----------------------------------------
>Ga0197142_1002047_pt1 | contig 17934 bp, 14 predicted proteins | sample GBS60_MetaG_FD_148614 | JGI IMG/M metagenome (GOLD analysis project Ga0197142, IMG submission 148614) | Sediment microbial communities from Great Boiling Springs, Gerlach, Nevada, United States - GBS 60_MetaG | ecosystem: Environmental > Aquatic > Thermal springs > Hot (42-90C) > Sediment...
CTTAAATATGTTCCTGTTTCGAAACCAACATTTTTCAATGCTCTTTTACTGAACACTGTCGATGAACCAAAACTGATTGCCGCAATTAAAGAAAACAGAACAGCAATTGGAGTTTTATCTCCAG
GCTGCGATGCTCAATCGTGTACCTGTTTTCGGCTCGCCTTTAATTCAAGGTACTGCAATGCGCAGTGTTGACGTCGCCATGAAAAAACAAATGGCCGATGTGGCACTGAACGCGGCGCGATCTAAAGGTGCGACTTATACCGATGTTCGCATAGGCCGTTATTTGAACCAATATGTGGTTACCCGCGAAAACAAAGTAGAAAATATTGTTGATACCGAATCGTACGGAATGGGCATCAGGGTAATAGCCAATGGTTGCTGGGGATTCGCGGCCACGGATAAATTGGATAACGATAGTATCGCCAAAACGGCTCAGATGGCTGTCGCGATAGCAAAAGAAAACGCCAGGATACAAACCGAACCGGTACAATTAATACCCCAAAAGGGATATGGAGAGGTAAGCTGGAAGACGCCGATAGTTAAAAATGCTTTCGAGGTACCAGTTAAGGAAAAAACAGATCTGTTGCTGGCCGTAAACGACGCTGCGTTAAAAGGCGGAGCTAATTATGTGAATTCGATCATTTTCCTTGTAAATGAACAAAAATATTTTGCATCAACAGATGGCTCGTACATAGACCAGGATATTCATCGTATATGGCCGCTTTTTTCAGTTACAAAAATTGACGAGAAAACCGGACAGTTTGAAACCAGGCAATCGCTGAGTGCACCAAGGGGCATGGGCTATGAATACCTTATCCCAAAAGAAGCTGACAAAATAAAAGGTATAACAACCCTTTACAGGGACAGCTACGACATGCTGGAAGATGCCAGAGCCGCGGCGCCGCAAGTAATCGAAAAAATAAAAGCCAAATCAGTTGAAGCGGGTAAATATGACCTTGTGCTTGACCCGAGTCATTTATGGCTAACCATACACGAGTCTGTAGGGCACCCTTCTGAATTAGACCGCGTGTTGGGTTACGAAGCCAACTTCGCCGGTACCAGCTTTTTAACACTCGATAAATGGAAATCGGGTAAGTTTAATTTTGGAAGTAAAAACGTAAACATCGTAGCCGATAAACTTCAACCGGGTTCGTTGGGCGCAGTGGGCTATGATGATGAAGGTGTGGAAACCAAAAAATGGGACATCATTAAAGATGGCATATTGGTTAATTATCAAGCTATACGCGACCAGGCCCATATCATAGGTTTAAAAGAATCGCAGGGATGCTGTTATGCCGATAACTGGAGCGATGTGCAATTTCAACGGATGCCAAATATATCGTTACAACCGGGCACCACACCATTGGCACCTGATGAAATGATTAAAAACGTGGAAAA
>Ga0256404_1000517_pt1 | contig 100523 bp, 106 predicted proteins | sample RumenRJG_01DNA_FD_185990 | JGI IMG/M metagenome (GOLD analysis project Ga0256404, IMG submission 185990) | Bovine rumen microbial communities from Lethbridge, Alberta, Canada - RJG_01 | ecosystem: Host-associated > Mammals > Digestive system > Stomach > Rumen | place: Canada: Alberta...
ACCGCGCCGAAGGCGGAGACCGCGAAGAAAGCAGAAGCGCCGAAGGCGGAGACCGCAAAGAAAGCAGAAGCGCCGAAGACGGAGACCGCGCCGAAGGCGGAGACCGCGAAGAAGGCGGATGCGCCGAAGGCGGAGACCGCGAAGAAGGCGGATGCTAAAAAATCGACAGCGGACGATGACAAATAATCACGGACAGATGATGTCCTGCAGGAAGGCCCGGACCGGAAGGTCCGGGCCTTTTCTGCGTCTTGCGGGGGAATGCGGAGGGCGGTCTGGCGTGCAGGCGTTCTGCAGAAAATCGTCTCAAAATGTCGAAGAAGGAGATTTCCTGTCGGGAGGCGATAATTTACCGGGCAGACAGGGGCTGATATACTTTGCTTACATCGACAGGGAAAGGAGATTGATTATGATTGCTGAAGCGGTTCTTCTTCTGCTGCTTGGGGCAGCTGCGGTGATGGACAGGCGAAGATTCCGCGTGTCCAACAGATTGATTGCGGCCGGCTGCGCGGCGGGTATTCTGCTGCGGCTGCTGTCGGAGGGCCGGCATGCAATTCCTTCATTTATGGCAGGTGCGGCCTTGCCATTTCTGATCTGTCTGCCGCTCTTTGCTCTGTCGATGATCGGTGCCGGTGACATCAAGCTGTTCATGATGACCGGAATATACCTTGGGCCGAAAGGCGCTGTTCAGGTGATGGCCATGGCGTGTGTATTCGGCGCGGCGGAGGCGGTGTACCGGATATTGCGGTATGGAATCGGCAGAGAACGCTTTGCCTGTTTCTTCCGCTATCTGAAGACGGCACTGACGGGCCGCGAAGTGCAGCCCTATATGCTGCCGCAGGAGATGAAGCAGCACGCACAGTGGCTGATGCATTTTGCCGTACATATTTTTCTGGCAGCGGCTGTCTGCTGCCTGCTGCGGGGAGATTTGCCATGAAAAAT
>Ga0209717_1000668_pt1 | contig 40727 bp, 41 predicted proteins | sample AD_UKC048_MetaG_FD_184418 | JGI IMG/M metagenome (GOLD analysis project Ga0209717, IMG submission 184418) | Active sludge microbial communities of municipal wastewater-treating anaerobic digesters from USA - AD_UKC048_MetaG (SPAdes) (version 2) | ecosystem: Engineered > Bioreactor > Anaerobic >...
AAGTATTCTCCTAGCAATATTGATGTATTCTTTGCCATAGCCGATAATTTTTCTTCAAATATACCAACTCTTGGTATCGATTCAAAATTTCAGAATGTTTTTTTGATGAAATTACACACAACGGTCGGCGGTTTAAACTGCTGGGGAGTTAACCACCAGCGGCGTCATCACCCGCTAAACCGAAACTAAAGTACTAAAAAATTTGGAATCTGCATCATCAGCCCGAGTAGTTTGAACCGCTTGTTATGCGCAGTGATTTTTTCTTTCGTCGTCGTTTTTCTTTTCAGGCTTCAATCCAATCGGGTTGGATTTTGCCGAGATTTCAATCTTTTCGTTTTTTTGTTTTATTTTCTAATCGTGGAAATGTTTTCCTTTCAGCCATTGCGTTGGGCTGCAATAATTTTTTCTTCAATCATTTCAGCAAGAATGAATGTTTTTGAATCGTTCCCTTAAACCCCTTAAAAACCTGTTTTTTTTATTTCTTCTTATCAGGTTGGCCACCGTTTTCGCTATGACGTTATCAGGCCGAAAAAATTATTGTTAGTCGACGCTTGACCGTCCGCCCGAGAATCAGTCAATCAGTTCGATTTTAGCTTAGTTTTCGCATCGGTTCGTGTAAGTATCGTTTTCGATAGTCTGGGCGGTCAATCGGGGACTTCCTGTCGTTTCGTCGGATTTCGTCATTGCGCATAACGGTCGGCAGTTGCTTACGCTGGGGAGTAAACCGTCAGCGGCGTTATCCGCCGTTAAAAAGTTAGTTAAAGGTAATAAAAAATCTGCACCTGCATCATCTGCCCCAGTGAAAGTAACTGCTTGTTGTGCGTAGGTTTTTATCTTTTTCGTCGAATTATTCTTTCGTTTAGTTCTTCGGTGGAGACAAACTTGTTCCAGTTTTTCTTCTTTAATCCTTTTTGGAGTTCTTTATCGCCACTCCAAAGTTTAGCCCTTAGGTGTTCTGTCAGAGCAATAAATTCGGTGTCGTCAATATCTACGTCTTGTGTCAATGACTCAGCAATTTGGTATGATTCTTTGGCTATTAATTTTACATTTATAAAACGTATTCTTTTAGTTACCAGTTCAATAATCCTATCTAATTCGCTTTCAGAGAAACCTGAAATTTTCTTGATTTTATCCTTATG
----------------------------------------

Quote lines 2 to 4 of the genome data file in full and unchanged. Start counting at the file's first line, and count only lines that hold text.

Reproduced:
CTTAAATATGTTCCTGTTTCGAAACCAACATTTTTCAATGCTCTTTTACTGAACACTGTCGATGAACCAAAACTGATTGCCGCAATTAAAGAAAACAGAACAGCAATTGGAGTTTTATCTCCAG
GCTGCGATGCTCAATCGTGTACCTGTTTTCGGCTCGCCTTTAATTCAAGGTACTGCAATGCGCAGTGTTGACGTCGCCATGAAAAAACAAATGGCCGATGTGGCACTGAACGCGGCGCGATCTAAAGGTGCGACTTATACCGATGTTCGCATAGGCCGTTATTTGAACCAATATGTGGTTACCCGCGAAAACAAAGTAGAAAATATTGTTGATACCGAATCGTACGGAATGGGCATCAGGGTAATAGCCAATGGTTGCTGGGGATTCGCGGCCACGGATAAATTGGATAACGATAGTATCGCCAAAACGGCTCAGATGGCTGTCGCGATAGCAAAAGAAAACGCCAGGATACAAACCGAACCGGTACAATTAATACCCCAAAAGGGATATGGAGAGGTAAGCTGGAAGACGCCGATAGTTAAAAATGCTTTCGAGGTACCAGTTAAGGAAAAAACAGATCTGTTGCTGGCCGTAAACGACGCTGCGTTAAAAGGCGGAGCTAATTATGTGAATTCGATCATTTTCCTTGTAAATGAACAAAAATATTTTGCATCAACAGATGGCTCGTACATAGACCAGGATATTCATCGTATATGGCCGCTTTTTTCAGTTACAAAAATTGACGAGAAAACCGGACAGTTTGAAACCAGGCAATCGCTGAGTGCACCAAGGGGCATGGGCTATGAATACCTTATCCCAAAAGAAGCTGACAAAATAAAAGGTATAACAACCCTTTACAGGGACAGCTACGACATGCTGGAAGATGCCAGAGCCGCGGCGCCGCAAGTAATCGAAAAAATAAAAGCCAAATCAGTTGAAGCGGGTAAATATGACCTTGTGCTTGACCCGAGTCATTTATGGCTAACCATACACGAGTCTGTAGGGCACCCTTCTGAATTAGACCGCGTGTTGGGTTACGAAGCCAACTTCGCCGGTACCAGCTTTTTAACACTCGATAAATGGAAATCGGGTAAGTTTAATTTTGGAAGTAAAAACGTAAACATCGTAGCCGATAAACTTCAACCGGGTTCGTTGGGCGCAGTGGGCTATGATGATGAAGGTGTGGAAACCAAAAAATGGGACATCATTAAAGATGGCATATTGGTTAATTATCAAGCTATACGCGACCAGGCCCATATCATAGGTTTAAAAGAATCGCAGGGATGCTGTTATGCCGATAACTGGAGCGATGTGCAATTTCAACGGATGCCAAATATATCGTTACAACCGGGCACCACACCATTGGCACCTGATGAAATGATTAAAAACGTGGAAAA
>Ga0256404_1000517_pt1 | contig 100523 bp, 106 predicted proteins | sample RumenRJG_01DNA_FD_185990 | JGI IMG/M metagenome (GOLD analysis project Ga0256404, IMG submission 185990) | Bovine rumen microbial communities from Lethbridge, Alberta, Canada - RJG_01 | ecosystem: Host-associated > Mammals > Digestive system > Stomach > Rumen | place: Canada: Alberta...